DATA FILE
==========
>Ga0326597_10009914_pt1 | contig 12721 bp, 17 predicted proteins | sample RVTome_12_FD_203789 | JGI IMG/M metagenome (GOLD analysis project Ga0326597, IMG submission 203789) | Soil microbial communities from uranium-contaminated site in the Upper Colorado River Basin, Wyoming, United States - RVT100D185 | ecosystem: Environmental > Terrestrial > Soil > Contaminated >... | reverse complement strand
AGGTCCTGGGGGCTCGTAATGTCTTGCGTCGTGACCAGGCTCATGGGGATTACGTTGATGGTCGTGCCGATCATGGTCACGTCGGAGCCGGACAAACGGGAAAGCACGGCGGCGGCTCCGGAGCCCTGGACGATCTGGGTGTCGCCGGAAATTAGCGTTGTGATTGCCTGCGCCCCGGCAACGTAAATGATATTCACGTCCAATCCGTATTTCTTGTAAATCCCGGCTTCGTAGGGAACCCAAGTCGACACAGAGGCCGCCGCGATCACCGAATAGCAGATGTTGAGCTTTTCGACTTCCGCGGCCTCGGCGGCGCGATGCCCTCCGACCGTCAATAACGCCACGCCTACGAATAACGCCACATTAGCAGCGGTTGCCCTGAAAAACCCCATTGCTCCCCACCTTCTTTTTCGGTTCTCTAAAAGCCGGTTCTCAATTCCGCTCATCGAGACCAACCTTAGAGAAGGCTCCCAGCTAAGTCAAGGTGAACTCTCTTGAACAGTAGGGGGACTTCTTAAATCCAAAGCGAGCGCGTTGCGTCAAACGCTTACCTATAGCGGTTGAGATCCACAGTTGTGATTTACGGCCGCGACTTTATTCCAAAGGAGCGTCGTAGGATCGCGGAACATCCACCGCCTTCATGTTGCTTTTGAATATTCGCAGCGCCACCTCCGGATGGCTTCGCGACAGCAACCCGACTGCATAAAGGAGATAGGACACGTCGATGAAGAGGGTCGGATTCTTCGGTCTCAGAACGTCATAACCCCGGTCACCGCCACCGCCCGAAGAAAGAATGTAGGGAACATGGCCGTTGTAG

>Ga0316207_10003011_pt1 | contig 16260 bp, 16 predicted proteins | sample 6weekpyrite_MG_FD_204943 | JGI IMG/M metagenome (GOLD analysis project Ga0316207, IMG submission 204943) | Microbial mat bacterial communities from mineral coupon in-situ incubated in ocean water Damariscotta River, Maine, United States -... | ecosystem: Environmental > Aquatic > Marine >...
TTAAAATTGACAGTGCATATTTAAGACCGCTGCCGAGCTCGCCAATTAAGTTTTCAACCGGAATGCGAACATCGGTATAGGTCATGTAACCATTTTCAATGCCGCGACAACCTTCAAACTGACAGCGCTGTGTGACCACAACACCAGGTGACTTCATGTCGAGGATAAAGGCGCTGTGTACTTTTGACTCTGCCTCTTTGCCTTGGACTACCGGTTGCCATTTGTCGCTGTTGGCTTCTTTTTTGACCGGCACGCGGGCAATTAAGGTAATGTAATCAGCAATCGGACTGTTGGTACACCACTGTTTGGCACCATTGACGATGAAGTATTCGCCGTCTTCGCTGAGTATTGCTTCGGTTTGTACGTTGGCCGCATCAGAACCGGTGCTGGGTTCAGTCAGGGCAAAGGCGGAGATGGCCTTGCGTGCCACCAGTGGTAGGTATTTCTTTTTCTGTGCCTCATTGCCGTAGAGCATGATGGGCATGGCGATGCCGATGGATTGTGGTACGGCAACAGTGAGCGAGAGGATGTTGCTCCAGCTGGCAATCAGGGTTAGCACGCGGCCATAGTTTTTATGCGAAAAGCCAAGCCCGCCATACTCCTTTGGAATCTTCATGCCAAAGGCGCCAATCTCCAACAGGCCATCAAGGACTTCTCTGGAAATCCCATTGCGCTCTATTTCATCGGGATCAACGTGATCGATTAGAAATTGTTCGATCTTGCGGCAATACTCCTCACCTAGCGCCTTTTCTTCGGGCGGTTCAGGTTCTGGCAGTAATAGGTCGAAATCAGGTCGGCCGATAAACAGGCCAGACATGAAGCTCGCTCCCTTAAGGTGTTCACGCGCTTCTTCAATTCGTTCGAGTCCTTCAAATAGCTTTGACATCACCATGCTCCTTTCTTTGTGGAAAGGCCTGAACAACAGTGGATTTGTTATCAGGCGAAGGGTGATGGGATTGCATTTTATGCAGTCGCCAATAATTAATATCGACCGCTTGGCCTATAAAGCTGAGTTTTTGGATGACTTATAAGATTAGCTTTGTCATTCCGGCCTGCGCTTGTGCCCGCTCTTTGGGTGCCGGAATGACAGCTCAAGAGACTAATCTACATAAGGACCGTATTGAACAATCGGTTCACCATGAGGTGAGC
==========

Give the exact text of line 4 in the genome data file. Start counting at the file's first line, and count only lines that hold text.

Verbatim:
TTAAAATTGACAGTGCATATTTAAGACCGCTGCCGAGCTCGCCAATTAAGTTTTCAACCGGAATGCGAACATCGGTATAGGTCATGTAACCATTTTCAATGCCGCGACAACCTTCAAACTGACAGCGCTGTGTGACCACAACACCAGGTGACTTCATGTCGAGGATAAAGGCGCTGTGTACTTTTGACTCTGCCTCTTTGCCTTGGACTACCGGTTGCCATTTGTCGCTGTTGGCTTCTTTTTTGACCGGCACGCGGGCAATTAAGGTAATGTAATCAGCAATCGGACTGTTGGTACACCACTGTTTGGCACCATTGACGATGAAGTATTCGCCGTCTTCGCTGAGTATTGCTTCGGTTTGTACGTTGGCCGCATCAGAACCGGTGCTGGGTTCAGTCAGGGCAAAGGCGGAGATGGCCTTGCGTGCCACCAGTGGTAGGTATTTCTTTTTCTGTGCCTCATTGCCGTAGAGCATGATGGGCATGGCGATGCCGATGGATTGTGGTACGGCAACAGTGAGCGAGAGGATGTTGCTCCAGCTGGCAATCAGGGTTAGCACGCGGCCATAGTTTTTATGCGAAAAGCCAAGCCCGCCATACTCCTTTGGAATCTTCATGCCAAAGGCGCCAATCTCCAACAGGCCATCAAGGACTTCTCTGGAAATCCCATTGCGCTCTATTTCATCGGGATCAACGTGATCGATTAGAAATTGTTCGATCTTGCGGCAATACTCCTCACCTAGCGCCTTTTCTTCGGGCGGTTCAGGTTCTGGCAGTAATAGGTCGAAATCAGGTCGGCCGATAAACAGGCCAGACATGAAGCTCGCTCCCTTAAGGTGTTCACGCGCTTCTTCAATTCGTTCGAGTCCTTCAAATAGCTTTGACATCACCATGCTCCTTTCTTTGTGGAAAGGCCTGAACAACAGTGGATTTGTTATCAGGCGAAGGGTGATGGGATTGCATTTTATGCAGTCGCCAATAATTAATATCGACCGCTTGGCCTATAAAGCTGAGTTTTTGGATGACTTATAAGATTAGCTTTGTCATTCCGGCCTGCGCTTGTGCCCGCTCTTTGGGTGCCGGAATGACAGCTCAAGAGACTAATCTACATAAGGACCGTATTGAACAATCGGTTCACCATGAGGTGAGC